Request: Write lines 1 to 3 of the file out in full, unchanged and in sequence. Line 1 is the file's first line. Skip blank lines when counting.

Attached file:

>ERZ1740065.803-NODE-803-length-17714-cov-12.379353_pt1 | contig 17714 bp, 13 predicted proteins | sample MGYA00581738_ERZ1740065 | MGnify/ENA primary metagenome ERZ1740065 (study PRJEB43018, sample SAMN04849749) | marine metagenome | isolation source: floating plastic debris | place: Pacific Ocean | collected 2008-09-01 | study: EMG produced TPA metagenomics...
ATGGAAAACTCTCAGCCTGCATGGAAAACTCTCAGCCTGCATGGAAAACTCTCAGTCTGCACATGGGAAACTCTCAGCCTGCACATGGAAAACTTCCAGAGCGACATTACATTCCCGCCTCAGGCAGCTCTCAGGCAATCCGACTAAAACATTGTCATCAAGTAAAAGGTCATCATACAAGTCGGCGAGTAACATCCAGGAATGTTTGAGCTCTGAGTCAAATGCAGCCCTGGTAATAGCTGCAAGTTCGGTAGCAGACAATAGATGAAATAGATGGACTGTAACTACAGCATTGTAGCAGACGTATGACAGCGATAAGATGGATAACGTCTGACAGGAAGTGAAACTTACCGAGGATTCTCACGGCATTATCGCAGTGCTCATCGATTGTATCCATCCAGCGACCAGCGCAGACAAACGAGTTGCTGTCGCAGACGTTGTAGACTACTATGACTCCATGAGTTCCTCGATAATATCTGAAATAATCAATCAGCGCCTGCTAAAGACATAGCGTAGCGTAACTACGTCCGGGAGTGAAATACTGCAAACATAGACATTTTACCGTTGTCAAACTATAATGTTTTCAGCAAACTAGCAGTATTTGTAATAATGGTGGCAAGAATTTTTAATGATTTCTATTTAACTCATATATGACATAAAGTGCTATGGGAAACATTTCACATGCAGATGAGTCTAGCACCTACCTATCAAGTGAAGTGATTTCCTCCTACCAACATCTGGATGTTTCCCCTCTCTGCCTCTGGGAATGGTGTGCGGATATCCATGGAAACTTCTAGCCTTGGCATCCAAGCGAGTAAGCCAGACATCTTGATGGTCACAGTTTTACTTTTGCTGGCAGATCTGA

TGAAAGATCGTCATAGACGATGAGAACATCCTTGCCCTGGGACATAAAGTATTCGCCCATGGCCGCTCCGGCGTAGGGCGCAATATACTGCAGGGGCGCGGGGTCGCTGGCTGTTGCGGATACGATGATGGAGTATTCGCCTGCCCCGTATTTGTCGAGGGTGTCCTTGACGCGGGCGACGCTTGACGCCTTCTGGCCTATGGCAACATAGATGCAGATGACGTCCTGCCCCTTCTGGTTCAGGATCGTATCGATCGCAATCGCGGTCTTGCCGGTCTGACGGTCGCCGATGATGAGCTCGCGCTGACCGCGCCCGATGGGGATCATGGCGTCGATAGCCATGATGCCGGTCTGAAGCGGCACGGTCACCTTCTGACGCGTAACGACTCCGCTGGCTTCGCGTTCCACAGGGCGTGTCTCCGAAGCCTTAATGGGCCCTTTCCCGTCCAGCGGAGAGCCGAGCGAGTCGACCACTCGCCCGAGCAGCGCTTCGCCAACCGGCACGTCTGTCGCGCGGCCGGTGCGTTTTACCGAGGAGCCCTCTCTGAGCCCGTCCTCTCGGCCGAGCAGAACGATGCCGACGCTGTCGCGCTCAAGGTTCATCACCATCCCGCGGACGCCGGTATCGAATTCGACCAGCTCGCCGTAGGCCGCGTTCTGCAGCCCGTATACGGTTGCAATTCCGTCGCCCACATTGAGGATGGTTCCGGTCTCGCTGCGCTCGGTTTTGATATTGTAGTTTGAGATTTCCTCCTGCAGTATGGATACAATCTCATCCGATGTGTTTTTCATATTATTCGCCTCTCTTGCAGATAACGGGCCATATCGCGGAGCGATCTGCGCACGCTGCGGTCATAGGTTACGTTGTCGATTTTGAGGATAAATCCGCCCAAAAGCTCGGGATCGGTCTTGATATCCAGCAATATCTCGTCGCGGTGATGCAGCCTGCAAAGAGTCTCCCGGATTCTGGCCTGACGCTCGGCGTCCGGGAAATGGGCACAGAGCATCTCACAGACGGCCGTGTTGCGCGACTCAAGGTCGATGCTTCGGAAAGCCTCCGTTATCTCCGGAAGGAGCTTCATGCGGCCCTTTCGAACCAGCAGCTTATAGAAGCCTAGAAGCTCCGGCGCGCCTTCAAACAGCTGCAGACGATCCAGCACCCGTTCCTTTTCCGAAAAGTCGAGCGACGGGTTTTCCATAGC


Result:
>ERZ1740065.803-NODE-803-length-17714-cov-12.379353_pt1 | contig 17714 bp, 13 predicted proteins | sample MGYA00581738_ERZ1740065 | MGnify/ENA primary metagenome ERZ1740065 (study PRJEB43018, sample SAMN04849749) | marine metagenome | isolation source: floating plastic debris | place: Pacific Ocean | collected 2008-09-01 | study: EMG produced TPA metagenomics...
ATGGAAAACTCTCAGCCTGCATGGAAAACTCTCAGCCTGCATGGAAAACTCTCAGTCTGCACATGGGAAACTCTCAGCCTGCACATGGAAAACTTCCAGAGCGACATTACATTCCCGCCTCAGGCAGCTCTCAGGCAATCCGACTAAAACATTGTCATCAAGTAAAAGGTCATCATACAAGTCGGCGAGTAACATCCAGGAATGTTTGAGCTCTGAGTCAAATGCAGCCCTGGTAATAGCTGCAAGTTCGGTAGCAGACAATAGATGAAATAGATGGACTGTAACTACAGCATTGTAGCAGACGTATGACAGCGATAAGATGGATAACGTCTGACAGGAAGTGAAACTTACCGAGGATTCTCACGGCATTATCGCAGTGCTCATCGATTGTATCCATCCAGCGACCAGCGCAGACAAACGAGTTGCTGTCGCAGACGTTGTAGACTACTATGACTCCATGAGTTCCTCGATAATATCTGAAATAATCAATCAGCGCCTGCTAAAGACATAGCGTAGCGTAACTACGTCCGGGAGTGAAATACTGCAAACATAGACATTTTACCGTTGTCAAACTATAATGTTTTCAGCAAACTAGCAGTATTTGTAATAATGGTGGCAAGAATTTTTAATGATTTCTATTTAACTCATATATGACATAAAGTGCTATGGGAAACATTTCACATGCAGATGAGTCTAGCACCTACCTATCAAGTGAAGTGATTTCCTCCTACCAACATCTGGATGTTTCCCCTCTCTGCCTCTGGGAATGGTGTGCGGATATCCATGGAAACTTCTAGCCTTGGCATCCAAGCGAGTAAGCCAGACATCTTGATGGTCACAGTTTTACTTTTGCTGGCAGATCTGA

TGAAAGATCGTCATAGACGATGAGAACATCCTTGCCCTGGGACATAAAGTATTCGCCCATGGCCGCTCCGGCGTAGGGCGCAATATACTGCAGGGGCGCGGGGTCGCTGGCTGTTGCGGATACGATGATGGAGTATTCGCCTGCCCCGTATTTGTCGAGGGTGTCCTTGACGCGGGCGACGCTTGACGCCTTCTGGCCTATGGCAACATAGATGCAGATGACGTCCTGCCCCTTCTGGTTCAGGATCGTATCGATCGCAATCGCGGTCTTGCCGGTCTGACGGTCGCCGATGATGAGCTCGCGCTGACCGCGCCCGATGGGGATCATGGCGTCGATAGCCATGATGCCGGTCTGAAGCGGCACGGTCACCTTCTGACGCGTAACGACTCCGCTGGCTTCGCGTTCCACAGGGCGTGTCTCCGAAGCCTTAATGGGCCCTTTCCCGTCCAGCGGAGAGCCGAGCGAGTCGACCACTCGCCCGAGCAGCGCTTCGCCAACCGGCACGTCTGTCGCGCGGCCGGTGCGTTTTACCGAGGAGCCCTCTCTGAGCCCGTCCTCTCGGCCGAGCAGAACGATGCCGACGCTGTCGCGCTCAAGGTTCATCACCATCCCGCGGACGCCGGTATCGAATTCGACCAGCTCGCCGTAGGCCGCGTTCTGCAGCCCGTATACGGTTGCAATTCCGTCGCCCACATTGAGGATGGTTCCGGTCTCGCTGCGCTCGGTTTTGATATTGTAGTTTGAGATTTCCTCCTGCAGTATGGATACAATCTCATCCGATGTGTTTTTCATATTATTCGCCTCTCTTGCAGATAACGGGCCATATCGCGGAGCGATCTGCGCACGCTGCGGTCATAGGTTACGTTGTCGATTTTGAGGATAAATCCGCCCAAAAGCTCGGGATCGGTCTTGATATCCAGCAATATCTCGTCGCGGTGATGCAGCCTGCAAAGAGTCTCCCGGATTCTGGCCTGACGCTCGGCGTCCGGGAAATGGGCACAGAGCATCTCACAGACGGCCGTGTTGCGCGACTCAAGGTCGATGCTTCGGAAAGCCTCCGTTATCTCCGGAAGGAGCTTCATGCGGCCCTTTCGAACCAGCAGCTTATAGAAGCCTAGAAGCTCCGGCGCGCCTTCAAACAGCTGCAGACGATCCAGCACCCGTTCCTTTTCCGAAAAGTCGAGCGACGGGTTTTCCATAGC